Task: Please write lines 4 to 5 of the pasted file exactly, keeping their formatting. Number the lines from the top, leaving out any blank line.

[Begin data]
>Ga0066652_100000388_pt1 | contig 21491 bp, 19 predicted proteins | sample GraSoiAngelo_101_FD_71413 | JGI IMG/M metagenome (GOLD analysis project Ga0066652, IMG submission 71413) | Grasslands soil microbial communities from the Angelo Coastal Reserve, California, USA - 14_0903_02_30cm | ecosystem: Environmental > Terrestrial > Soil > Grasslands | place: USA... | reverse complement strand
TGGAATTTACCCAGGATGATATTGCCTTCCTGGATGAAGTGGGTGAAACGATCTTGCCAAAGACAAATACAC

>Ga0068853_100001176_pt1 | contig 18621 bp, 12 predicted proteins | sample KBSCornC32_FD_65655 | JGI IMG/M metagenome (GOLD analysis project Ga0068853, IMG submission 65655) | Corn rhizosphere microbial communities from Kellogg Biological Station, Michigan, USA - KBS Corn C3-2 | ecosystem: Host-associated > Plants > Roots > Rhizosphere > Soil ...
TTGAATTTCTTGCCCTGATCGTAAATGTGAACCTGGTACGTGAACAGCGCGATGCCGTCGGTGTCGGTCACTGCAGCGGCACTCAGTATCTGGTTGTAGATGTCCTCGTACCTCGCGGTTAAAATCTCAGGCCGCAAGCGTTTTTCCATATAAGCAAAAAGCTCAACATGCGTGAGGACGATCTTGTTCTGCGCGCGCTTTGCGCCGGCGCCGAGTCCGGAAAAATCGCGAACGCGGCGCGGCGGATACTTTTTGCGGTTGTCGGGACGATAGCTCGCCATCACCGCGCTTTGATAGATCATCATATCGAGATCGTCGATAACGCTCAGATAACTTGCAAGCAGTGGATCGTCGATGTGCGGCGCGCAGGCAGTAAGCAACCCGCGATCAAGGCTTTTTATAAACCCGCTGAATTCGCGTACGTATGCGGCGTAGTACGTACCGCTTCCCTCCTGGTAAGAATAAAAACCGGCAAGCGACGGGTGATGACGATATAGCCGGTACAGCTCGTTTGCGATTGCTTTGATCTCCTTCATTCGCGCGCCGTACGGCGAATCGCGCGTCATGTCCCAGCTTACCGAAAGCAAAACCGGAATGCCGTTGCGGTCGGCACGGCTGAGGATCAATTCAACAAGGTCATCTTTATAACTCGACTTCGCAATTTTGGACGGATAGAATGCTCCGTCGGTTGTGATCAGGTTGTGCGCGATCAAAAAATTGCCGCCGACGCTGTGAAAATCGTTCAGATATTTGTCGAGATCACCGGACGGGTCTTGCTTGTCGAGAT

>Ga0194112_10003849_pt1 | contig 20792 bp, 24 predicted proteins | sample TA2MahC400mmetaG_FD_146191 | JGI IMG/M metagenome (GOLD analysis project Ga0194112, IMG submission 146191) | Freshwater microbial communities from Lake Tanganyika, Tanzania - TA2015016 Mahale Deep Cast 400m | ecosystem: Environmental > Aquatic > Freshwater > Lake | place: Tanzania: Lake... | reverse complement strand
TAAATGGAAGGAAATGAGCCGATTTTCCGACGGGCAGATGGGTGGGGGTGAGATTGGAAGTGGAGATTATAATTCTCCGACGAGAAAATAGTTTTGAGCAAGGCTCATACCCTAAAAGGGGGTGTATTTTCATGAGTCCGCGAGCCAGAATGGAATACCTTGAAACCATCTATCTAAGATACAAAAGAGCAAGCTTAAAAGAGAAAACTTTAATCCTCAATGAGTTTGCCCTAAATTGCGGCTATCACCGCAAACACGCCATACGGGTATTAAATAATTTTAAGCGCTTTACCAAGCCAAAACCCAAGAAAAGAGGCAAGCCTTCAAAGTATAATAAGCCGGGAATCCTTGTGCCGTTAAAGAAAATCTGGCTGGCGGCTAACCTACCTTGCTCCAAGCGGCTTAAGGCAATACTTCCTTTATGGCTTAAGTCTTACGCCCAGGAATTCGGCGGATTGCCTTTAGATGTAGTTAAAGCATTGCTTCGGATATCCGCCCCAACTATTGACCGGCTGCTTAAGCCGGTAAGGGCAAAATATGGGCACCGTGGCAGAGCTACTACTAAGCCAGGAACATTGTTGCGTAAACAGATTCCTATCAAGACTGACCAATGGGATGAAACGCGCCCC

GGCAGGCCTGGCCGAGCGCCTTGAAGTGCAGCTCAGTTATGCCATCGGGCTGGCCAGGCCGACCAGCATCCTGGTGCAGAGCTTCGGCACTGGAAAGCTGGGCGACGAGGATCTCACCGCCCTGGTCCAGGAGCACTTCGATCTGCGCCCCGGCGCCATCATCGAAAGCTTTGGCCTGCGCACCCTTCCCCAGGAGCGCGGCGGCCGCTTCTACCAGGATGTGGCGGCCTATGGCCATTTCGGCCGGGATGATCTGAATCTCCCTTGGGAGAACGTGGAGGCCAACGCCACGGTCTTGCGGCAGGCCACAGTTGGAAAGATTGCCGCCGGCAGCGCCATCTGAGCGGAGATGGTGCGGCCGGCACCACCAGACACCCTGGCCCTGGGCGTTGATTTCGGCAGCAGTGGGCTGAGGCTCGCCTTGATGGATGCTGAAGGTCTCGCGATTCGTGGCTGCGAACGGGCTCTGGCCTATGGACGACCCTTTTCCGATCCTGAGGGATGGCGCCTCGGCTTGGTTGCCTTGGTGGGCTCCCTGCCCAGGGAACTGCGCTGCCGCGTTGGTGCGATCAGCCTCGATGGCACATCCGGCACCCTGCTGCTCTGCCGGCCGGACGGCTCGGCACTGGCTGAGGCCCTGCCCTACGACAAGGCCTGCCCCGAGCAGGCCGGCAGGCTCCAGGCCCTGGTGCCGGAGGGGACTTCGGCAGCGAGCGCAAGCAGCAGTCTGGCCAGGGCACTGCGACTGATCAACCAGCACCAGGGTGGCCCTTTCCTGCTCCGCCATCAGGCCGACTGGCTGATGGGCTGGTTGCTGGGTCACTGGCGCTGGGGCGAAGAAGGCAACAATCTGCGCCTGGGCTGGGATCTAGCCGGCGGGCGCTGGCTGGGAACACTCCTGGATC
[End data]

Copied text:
TTGAATTTCTTGCCCTGATCGTAAATGTGAACCTGGTACGTGAACAGCGCGATGCCGTCGGTGTCGGTCACTGCAGCGGCACTCAGTATCTGGTTGTAGATGTCCTCGTACCTCGCGGTTAAAATCTCAGGCCGCAAGCGTTTTTCCATATAAGCAAAAAGCTCAACATGCGTGAGGACGATCTTGTTCTGCGCGCGCTTTGCGCCGGCGCCGAGTCCGGAAAAATCGCGAACGCGGCGCGGCGGATACTTTTTGCGGTTGTCGGGACGATAGCTCGCCATCACCGCGCTTTGATAGATCATCATATCGAGATCGTCGATAACGCTCAGATAACTTGCAAGCAGTGGATCGTCGATGTGCGGCGCGCAGGCAGTAAGCAACCCGCGATCAAGGCTTTTTATAAACCCGCTGAATTCGCGTACGTATGCGGCGTAGTACGTACCGCTTCCCTCCTGGTAAGAATAAAAACCGGCAAGCGACGGGTGATGACGATATAGCCGGTACAGCTCGTTTGCGATTGCTTTGATCTCCTTCATTCGCGCGCCGTACGGCGAATCGCGCGTCATGTCCCAGCTTACCGAAAGCAAAACCGGAATGCCGTTGCGGTCGGCACGGCTGAGGATCAATTCAACAAGGTCATCTTTATAACTCGACTTCGCAATTTTGGACGGATAGAATGCTCCGTCGGTTGTGATCAGGTTGTGCGCGATCAAAAAATTGCCGCCGACGCTGTGAAAATCGTTCAGATATTTGTCGAGATCACCGGACGGGTCTTGCTTGTCGAGAT

>Ga0194112_10003849_pt1 | contig 20792 bp, 24 predicted proteins | sample TA2MahC400mmetaG_FD_146191 | JGI IMG/M metagenome (GOLD analysis project Ga0194112, IMG submission 146191) | Freshwater microbial communities from Lake Tanganyika, Tanzania - TA2015016 Mahale Deep Cast 400m | ecosystem: Environmental > Aquatic > Freshwater > Lake | place: Tanzania: Lake... | reverse complement strand